“It’s hard to see what they call the ‘uninclined’, for the truth is not easy to see. For one who has penetrated craving, who knows and sees, there is nothing.”
“It’s hard to see what they call the ‘uninclined’, for the truth is not easy to see. For one who has penetrated craving, who knows and sees, there is no impediment.”
MN72: With Vacchagotta on Fire
“But Master Gotama, when a mendicant’s mind is freed like this, where are they reborn?”
“‘They’re reborn’ doesn’t apply, Vaccha.”
“Well then, are they not reborn?”
“‘They’re not reborn’ doesn’t apply, Vaccha.”
“Well then, are they both reborn and not reborn?”
“‘They’re both reborn and not reborn’ doesn’t apply, Vaccha.”
“Well then, are they neither reborn nor not reborn?”
“‘They’re neither reborn nor not reborn’ doesn’t apply, Vaccha.”
The above is an exploration about existence and non-existence phrased in a different way. An outside observer would not be able to discern whether an awakened being is reborn or not. To the consciousness post parinibbana, it would not occur to ask any question pertaining to rebirth.
“But Vaccha, suppose they were to ask you: ‘This fire in front of you that is extinguished: in what direction did it go—east, south, west, or north?’ How would you answer?”
“It doesn’t apply, Master Gotama. The fire depended on grass and logs as fuel. When that runs out, and no more fuel is added, the fire is reckoned to have become extinguished due to lack of fuel.”
“In the same way, Vaccha, any form … feeling … perception … choices … consciousness by which a Realized One might be described has been cut off at the root, made like a palm stump, obliterated, and unable to arise in the future.
A Realized One is freed from reckoning in terms of form … feeling … perception … choices … consciousness .
They’re deep, immeasurable, and hard to fathom, like the ocean. ‘They’re reborn’, ‘they’re not reborn’, ‘they’re both reborn and not reborn’, ‘they’re neither reborn nor not reborn’—none of these apply.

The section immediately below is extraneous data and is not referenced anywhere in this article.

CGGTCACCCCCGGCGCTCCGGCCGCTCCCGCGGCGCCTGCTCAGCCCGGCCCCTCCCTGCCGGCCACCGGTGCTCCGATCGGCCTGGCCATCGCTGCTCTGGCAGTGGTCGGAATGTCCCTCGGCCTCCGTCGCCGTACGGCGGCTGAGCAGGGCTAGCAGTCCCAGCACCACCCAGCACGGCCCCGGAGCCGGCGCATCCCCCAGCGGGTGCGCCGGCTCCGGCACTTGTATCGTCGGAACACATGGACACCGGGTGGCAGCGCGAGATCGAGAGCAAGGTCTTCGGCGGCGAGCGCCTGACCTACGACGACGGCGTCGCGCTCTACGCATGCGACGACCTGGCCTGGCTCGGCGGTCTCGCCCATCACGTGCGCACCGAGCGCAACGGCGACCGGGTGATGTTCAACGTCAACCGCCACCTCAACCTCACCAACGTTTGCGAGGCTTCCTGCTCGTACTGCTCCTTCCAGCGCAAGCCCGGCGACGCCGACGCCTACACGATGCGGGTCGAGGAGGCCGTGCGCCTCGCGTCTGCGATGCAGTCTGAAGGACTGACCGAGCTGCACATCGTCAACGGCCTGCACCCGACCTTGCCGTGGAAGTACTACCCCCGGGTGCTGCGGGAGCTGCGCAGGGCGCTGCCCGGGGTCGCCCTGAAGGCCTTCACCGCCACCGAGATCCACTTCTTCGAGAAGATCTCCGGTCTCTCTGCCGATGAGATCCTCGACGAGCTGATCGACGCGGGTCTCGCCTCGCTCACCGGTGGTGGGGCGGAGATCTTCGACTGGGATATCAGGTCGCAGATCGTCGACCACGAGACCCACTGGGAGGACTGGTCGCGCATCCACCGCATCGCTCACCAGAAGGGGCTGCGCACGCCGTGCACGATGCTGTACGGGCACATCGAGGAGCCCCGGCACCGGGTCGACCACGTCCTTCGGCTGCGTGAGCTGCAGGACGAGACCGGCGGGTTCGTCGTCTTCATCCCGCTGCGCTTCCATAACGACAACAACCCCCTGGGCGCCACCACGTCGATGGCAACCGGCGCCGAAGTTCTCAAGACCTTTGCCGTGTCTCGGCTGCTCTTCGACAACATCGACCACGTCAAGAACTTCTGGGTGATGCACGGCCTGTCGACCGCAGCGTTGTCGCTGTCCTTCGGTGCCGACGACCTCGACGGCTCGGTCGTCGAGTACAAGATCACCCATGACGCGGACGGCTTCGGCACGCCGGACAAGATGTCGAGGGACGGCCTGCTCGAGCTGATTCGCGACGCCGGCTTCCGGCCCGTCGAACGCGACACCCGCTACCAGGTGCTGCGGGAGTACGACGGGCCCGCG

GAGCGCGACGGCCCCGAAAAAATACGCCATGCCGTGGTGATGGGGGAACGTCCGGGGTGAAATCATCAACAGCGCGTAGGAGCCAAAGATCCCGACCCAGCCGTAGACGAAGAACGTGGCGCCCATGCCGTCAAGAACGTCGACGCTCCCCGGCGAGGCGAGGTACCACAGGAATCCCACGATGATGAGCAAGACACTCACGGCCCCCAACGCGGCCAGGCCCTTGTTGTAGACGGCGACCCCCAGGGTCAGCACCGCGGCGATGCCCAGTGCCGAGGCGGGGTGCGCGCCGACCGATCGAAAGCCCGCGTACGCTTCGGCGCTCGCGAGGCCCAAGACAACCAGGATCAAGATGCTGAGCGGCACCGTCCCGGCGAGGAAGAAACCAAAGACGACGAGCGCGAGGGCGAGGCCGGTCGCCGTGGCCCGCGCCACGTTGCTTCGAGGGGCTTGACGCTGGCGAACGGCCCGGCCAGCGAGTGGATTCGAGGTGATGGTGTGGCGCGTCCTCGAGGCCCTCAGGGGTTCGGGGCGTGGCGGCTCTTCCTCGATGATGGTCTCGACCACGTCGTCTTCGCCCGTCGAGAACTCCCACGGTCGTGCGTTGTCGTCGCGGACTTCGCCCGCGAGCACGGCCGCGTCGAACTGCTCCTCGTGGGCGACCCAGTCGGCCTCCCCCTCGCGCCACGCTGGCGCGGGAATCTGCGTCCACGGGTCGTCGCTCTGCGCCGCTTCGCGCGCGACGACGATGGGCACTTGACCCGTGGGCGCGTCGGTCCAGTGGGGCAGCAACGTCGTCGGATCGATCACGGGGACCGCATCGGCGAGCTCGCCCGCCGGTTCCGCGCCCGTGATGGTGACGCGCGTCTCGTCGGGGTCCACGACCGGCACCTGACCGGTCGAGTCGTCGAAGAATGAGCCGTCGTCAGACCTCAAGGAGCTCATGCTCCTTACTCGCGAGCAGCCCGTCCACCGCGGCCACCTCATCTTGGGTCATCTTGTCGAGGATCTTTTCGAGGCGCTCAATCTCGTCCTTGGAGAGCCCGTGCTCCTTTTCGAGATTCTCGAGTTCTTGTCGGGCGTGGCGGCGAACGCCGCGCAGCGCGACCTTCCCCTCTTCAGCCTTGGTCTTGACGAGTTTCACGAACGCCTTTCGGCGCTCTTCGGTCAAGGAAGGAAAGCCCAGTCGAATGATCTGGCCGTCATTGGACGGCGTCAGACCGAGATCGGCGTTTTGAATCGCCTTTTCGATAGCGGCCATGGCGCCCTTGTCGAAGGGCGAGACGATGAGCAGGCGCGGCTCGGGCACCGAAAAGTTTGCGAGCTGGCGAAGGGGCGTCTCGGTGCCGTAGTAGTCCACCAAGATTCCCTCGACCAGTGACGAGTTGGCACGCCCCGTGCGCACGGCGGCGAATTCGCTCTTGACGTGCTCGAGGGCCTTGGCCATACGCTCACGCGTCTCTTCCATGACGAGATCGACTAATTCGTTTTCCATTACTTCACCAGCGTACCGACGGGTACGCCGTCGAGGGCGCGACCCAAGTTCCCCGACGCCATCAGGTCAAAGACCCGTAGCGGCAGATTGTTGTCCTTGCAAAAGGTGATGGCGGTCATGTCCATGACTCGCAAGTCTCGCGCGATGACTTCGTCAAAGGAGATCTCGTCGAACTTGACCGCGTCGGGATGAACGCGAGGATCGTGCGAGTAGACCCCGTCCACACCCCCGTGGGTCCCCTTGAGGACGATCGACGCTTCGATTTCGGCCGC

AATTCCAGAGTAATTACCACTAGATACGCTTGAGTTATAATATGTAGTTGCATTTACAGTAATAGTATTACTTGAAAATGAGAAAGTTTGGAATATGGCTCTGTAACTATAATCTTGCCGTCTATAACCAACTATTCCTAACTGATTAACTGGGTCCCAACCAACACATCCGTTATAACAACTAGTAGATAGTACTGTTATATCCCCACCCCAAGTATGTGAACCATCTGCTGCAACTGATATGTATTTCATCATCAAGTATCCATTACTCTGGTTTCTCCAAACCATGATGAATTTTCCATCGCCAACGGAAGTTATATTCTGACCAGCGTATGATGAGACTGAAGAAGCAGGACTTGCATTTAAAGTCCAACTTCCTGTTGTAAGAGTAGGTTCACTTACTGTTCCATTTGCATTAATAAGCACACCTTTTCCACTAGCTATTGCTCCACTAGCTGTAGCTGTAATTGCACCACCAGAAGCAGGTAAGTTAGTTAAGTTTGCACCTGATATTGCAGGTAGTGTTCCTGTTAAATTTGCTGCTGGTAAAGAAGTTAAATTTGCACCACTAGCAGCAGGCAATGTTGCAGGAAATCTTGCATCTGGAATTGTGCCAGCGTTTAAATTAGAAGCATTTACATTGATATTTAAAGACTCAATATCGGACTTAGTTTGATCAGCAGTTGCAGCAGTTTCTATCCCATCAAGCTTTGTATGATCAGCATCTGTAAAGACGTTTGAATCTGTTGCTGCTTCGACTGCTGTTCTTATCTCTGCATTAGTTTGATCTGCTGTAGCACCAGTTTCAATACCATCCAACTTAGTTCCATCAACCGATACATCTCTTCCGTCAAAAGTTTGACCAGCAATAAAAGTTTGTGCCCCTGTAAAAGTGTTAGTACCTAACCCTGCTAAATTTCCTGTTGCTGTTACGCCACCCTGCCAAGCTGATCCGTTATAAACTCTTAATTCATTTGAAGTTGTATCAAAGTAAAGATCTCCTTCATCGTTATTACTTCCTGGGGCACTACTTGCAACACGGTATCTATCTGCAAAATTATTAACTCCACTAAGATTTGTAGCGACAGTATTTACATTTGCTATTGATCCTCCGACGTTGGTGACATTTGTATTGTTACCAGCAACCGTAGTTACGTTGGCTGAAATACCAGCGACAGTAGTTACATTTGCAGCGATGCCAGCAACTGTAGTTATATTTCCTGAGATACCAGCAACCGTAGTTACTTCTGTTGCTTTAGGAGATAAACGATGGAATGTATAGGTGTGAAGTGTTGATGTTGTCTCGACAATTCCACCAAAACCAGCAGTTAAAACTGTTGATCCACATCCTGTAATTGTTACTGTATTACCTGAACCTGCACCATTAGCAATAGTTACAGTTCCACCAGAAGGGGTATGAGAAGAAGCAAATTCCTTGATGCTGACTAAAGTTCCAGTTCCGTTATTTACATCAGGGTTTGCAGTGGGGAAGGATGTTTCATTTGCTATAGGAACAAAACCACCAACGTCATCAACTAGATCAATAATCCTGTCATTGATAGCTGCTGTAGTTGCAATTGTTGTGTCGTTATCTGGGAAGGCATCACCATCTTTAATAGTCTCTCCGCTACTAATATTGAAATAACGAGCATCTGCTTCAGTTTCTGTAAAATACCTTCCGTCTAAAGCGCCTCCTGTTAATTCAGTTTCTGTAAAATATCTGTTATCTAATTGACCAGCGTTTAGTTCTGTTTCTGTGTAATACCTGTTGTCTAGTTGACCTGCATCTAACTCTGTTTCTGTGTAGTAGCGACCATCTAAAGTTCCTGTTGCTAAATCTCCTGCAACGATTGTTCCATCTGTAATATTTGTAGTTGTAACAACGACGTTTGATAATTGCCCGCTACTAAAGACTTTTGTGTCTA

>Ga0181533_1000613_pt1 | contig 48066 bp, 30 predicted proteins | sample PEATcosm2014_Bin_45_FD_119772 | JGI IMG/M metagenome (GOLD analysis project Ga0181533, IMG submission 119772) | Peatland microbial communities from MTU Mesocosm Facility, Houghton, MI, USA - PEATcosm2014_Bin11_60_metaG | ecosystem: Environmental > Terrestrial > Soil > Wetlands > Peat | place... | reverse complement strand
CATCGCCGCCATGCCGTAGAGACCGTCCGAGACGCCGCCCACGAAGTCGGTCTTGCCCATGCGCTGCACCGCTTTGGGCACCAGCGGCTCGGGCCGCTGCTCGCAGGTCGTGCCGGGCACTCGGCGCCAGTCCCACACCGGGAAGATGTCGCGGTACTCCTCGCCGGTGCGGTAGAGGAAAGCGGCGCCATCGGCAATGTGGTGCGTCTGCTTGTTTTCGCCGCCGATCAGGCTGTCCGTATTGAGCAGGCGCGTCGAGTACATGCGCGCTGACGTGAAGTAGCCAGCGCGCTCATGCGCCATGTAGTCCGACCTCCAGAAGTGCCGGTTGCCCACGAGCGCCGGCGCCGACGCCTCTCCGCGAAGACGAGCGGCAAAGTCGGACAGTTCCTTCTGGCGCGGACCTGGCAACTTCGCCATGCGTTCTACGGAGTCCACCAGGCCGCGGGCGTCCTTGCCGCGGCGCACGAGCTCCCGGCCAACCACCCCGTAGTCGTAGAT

The five aggregates, as described in the first sentence can be recognised as stand-ins for the five aggregates affected by grasping. This is because they are described as the way in which a Realised one can be described.
To describe someone using the aggregates, the aggregates need to be perceived. This can only be done if the aggregates are affected by grasping, and thus present an impediment. Since a Realised One has eliminated all impediments, the aggregates can no longer be perceived and thus cannot be used to describe the Realised One.
This is why a Realized One is freed from reckoning in terms of form … feeling … perception … choices … consciousness (second sentence in bold).
Once again, it cannot be said that the five aggregates cease to exist. All that can be said is that they are no longer an impediment.
Similarly, when the fire is extinguished due to the lack of fuel, all that can be known are the following:
- There is no longer any fuel
- The fire is no longer bound to the fuel
- There is no longer any burning or agitation
It cannot be said that the fire ceases to exist.
Finally, the third sentence in bold: They’re deep, immeasurable, and hard to fathom, like the ocean.
This makes a lot more sense in context of cessation of impediments, as opposed to cessation of existence.
Supposing that a Realised One ceased to exist, they would be pretty easy to fathom because one simply say they were composed of the five aggregates and the aggregates have been destroyed.
In contrast, a Realised One who’s impediments have ceased is hard to fathom because they cannot be fathomed within a framework of existence. This is because it is only by means of impediments that existence is discerned; and when the impediments are absent, existence cannot be discerned. Further, when impediments are absent, non-existence cannot be discerned.
DN11: With Kevaḍḍha
“Sir, where do these four primary elements cease without anything left over, namely, the elements of earth, water, fire, and air?”
This is how the question should be asked:
“Where do water and earth,
fire and air find no footing?
Where do long and short,
fine and coarse, beautiful and ugly;
where do name and form
cease with nothing left over?”
And the answer to that is:
invisible, radiant all-around—
that’s where water and earth,
fire and air find no footing.
And that is where long and short,
fine and coarse, beautiful and ugly;
that’s where name and form